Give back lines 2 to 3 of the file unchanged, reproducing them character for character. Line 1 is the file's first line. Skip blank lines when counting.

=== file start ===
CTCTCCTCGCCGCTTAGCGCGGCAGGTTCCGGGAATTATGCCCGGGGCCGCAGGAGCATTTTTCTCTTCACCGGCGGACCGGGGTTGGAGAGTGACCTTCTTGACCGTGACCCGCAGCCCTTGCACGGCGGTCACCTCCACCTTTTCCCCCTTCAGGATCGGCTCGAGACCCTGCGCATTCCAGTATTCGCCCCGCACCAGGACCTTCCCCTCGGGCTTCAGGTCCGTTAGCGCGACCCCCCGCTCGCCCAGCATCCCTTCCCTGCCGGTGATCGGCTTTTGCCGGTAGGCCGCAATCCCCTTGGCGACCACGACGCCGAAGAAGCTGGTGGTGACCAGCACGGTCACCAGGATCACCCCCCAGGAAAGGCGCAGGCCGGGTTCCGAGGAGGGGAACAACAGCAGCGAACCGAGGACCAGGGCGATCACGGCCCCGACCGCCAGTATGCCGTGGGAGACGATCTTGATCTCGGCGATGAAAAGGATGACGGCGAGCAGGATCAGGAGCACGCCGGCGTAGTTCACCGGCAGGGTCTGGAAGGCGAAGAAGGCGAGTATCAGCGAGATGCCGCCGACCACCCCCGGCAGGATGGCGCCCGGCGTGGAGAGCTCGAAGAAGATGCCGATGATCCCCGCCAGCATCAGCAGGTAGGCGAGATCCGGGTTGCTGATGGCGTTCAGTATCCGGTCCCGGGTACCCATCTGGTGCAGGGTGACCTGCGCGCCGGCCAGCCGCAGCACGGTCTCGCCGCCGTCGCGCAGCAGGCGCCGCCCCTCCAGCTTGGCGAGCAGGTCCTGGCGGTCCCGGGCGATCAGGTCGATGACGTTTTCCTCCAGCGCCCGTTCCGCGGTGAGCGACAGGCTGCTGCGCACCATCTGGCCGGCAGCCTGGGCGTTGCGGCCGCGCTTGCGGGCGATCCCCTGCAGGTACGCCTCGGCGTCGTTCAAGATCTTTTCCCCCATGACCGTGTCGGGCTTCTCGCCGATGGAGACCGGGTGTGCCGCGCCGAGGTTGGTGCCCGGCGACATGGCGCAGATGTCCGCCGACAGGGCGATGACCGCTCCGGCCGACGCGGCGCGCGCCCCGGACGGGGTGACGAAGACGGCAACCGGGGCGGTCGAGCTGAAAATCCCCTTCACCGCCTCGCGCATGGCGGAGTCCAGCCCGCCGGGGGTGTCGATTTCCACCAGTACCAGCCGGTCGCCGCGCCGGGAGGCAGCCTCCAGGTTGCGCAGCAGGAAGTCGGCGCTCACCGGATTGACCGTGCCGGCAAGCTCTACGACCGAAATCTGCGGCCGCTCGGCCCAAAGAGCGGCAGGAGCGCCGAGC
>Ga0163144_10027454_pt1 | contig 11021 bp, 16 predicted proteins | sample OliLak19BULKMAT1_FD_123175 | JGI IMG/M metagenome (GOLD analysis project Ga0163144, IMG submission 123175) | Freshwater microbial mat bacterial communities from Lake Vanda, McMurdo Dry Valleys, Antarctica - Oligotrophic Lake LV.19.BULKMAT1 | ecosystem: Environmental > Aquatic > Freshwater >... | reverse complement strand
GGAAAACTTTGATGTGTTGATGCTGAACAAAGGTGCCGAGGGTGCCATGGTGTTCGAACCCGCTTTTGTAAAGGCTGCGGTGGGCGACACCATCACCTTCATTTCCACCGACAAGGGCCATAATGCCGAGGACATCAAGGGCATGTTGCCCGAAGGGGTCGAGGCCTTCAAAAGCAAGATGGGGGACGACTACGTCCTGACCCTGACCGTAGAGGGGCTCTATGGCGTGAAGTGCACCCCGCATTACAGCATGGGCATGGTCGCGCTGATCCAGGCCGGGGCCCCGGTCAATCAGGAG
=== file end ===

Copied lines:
>Ga0163144_10027454_pt1 | contig 11021 bp, 16 predicted proteins | sample OliLak19BULKMAT1_FD_123175 | JGI IMG/M metagenome (GOLD analysis project Ga0163144, IMG submission 123175) | Freshwater microbial mat bacterial communities from Lake Vanda, McMurdo Dry Valleys, Antarctica - Oligotrophic Lake LV.19.BULKMAT1 | ecosystem: Environmental > Aquatic > Freshwater >... | reverse complement strand
GGAAAACTTTGATGTGTTGATGCTGAACAAAGGTGCCGAGGGTGCCATGGTGTTCGAACCCGCTTTTGTAAAGGCTGCGGTGGGCGACACCATCACCTTCATTTCCACCGACAAGGGCCATAATGCCGAGGACATCAAGGGCATGTTGCCCGAAGGGGTCGAGGCCTTCAAAAGCAAGATGGGGGACGACTACGTCCTGACCCTGACCGTAGAGGGGCTCTATGGCGTGAAGTGCACCCCGCATTACAGCATGGGCATGGTCGCGCTGATCCAGGCCGGGGCCCCGGTCAATCAGGAG